As well as being co-author of the best-seller Nudge, Cass Sunstein is the founder and director of the Program on Behavioral Economics and Public Policy at Harvard Law School and Chair of the World Health Organization’s technical advisory group on Behavioural Insights and Sciences for Health. From 2009 to 2012, he was Administrator of the White House Office of Information and Regulatory Affairs, and served on President Barack Obama’s Review Board on Intelligence and Communications Technologies and on the Pentagon's Defense Innovation Board. 

Maya Shankar is Google’s Global Director of Behavioral Economics and joined Cass Sunstein as a Senior Advisor within the Obama White House administration where she founded and served as Chair of the White House's Behavioral Science Team — a team of scientists charged with improving public policy using research insights about human behavior. Maya completed a post-doctoral fellowship in cognitive neuroscience at Stanford after receiving a Ph.D. from Oxford on a Rhodes Scholarship and a B.A. from Yale in cognitive science. 

To learn more about BIT's first and next 10 years, go to www.bi.team/bit10. You can find every other episodes of Inside The Nudge Unit at www.bi.team/our-work/podcast-inside-the-nudge-unit and keep up to date with all our latest insights on Twitter @B_I_Tweets.

 

Further reading

Nudge is available to buy as paperback or e-book on Amazon https://www.amazon.co.uk/Nudge-Improving-Decisions-Health-Happiness/dp/0141040017

 

Read more about Maya Shankar’s work on behavioural science at her website https://mayashankar.com/bio

 

Check out Richard Thaler’s Nobel Prize winning work here https://www.nobelprize.org/prizes/economic-sciences/2017/thaler/biographical/

 

Credits 

Editing by Andy Hetherington

Music by Rich O’Brien

A decade of ‘nudge’ - in conversation with the pioneers (part 1 of 2)

A decade of ‘nudge’ - in conversation with the pioneers (part 1 of 2)

April 23, 2021

Part 1 of a very special episode of Inside the Nudge Unit, recorded to tie in with the recent 10 year anniversary of the Behavioural Insights Team. Join our CEO, Professor David Halpern, with the founders and pioneers of behavioural economics, Professor Richard Thaler, Professor Cass Sunstein and Google’s head behavioural scientist Dr Maya Shankar, discussing how ‘nudge’ has evolved over the last decade and where the science of human behaviour is headed next. 

Richard Thaler is the Charles R. Walgreen Distinguished Service Professor of Behavioral Science and Economics at the University of Chicago Booth School of Business and the 2017 recipient of the Nobel Memorial Prize in Economic Sciences for his contributions to behavioural economics. He has been at the forefront of research into psychology of decision-making and economics for over two decades and is the co-author of the international best seller Nudge: Improving Decisions about Health, Wealth, and Happiness in which the concepts of behavioural economics are applied to tackle many of society’s biggest problems.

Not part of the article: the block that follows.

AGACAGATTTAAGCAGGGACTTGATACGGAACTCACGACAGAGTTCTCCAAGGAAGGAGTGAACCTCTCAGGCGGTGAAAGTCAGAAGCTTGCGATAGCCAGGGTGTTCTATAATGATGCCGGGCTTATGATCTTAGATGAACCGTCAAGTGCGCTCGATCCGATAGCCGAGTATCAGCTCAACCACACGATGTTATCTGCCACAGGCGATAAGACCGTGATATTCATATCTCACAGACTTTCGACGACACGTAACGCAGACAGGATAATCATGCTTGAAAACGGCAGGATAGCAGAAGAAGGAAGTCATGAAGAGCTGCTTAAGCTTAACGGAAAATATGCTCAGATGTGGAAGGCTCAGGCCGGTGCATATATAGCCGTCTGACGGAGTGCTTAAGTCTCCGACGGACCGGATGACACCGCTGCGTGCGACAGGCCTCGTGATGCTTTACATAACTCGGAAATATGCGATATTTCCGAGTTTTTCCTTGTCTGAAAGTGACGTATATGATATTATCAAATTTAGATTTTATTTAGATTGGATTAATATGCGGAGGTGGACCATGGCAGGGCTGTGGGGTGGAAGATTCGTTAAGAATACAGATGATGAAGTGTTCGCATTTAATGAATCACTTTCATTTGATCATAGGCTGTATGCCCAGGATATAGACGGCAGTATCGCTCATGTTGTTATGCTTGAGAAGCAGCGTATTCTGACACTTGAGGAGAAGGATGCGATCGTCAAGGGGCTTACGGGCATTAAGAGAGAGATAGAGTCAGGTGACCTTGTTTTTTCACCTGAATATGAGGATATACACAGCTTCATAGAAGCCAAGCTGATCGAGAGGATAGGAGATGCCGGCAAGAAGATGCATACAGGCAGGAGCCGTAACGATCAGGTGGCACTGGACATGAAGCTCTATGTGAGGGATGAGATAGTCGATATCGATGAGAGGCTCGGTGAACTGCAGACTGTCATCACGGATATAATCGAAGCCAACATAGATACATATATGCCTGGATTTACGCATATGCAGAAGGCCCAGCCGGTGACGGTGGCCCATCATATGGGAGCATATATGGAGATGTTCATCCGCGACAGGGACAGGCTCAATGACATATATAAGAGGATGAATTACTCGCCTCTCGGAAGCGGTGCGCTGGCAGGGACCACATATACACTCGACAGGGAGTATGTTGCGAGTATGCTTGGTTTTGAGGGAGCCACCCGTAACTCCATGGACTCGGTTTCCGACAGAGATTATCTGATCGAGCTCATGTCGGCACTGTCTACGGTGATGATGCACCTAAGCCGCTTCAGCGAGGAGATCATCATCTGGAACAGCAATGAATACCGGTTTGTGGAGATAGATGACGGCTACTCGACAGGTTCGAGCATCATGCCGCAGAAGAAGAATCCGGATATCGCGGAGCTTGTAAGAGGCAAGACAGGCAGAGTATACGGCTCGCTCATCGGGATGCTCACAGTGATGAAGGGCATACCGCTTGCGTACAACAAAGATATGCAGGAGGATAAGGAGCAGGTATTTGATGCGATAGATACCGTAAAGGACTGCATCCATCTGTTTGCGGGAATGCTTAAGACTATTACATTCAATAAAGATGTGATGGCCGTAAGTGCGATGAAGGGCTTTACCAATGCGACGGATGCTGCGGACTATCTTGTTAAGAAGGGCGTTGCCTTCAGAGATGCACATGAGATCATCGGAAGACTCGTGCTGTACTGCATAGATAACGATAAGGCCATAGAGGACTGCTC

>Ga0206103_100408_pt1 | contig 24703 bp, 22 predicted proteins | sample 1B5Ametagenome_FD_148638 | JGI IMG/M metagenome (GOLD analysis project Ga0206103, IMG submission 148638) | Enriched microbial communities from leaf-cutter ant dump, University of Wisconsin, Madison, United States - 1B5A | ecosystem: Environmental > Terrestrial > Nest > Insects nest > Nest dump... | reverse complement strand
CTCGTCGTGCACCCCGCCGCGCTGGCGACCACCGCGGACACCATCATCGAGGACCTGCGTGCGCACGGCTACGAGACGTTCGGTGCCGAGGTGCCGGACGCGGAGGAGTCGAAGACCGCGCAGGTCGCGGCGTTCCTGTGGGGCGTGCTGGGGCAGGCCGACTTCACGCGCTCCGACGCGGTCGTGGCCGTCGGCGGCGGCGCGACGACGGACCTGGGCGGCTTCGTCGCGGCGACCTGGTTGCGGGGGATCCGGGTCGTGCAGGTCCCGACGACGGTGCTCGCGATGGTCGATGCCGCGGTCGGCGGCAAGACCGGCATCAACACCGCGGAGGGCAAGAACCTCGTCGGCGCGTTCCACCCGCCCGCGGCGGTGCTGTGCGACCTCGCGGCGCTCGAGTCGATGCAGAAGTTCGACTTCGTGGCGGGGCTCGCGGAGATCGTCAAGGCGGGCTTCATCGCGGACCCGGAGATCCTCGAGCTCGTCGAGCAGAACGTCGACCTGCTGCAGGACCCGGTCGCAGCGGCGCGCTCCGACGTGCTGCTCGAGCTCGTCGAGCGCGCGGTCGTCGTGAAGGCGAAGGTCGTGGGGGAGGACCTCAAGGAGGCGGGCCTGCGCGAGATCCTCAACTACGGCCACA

As well as being co-author of the best-seller Nudge, Cass Sunstein is the founder and director of the Program on Behavioral Economics and Public Policy at Harvard Law School and Chair of the World Health Organization’s technical advisory group on Behavioural Insights and Sciences for Health. From 2009 to 2012, he was Administrator of the White House Office of Information and Regulatory Affairs, and served on President Barack Obama’s Review Board on Intelligence and Communications Technologies and on the Pentagon's Defense Innovation Board. 

Maya Shankar is Google’s Global Director of Behavioral Economics and joined Cass Sunstein as a Senior Advisor within the Obama White House administration where she founded and served as Chair of the White House's Behavioral Science Team — a team of scientists charged with improving public policy using research insights about human behavior. Maya completed a post-doctoral fellowship in cognitive neuroscience at Stanford after receiving a Ph.D. from Oxford on a Rhodes Scholarship and a B.A. from Yale in cognitive science. 

To learn more about BIT's first and next 10 years, go to www.bi.team/bit10. You can find every other episodes of Inside The Nudge Unit at www.bi.team/our-work/podcast-inside-the-nudge-unit and keep up to date with all our latest insights on Twitter @B_I_Tweets.

 

Further reading

 

Nudge is available to buy as paperback or e-book on Amazon https://www.amazon.co.uk/Nudge-Improving-Decisions-Health-Happiness/dp/0141040017

 

Read more about Maya Shankar’s work on behavioural science at her website https://mayashankar.com/bio

 

Check out Richard Thaler’s Nobel Prize winning work here https://www.nobelprize.org/prizes/economic-sciences/2017/thaler/biographical/

 

Credits 

Editing by Andy Hetherington

Music by Rich O’Brien

 

You can’t read your way out of a complex policy problem

You can’t read your way out of a complex policy problem

April 22, 2021

The Behavioural Insights Team have spent the last 10 years developing solutions that are informed by behavioural science. These insights do not emerge overnight. Instead, they are grounded in a firm understanding of the systems in which we operate.

Reading academic (or policy) papers is an important step to developing evidence based interventions, but it will only get you so far if you want to understand the context in which you want to implement an intervention. Instead, we argue that you need to leave the office and try to experience the context as closely as you can, either by directly experiencing it, or by directly speaking to the people that do.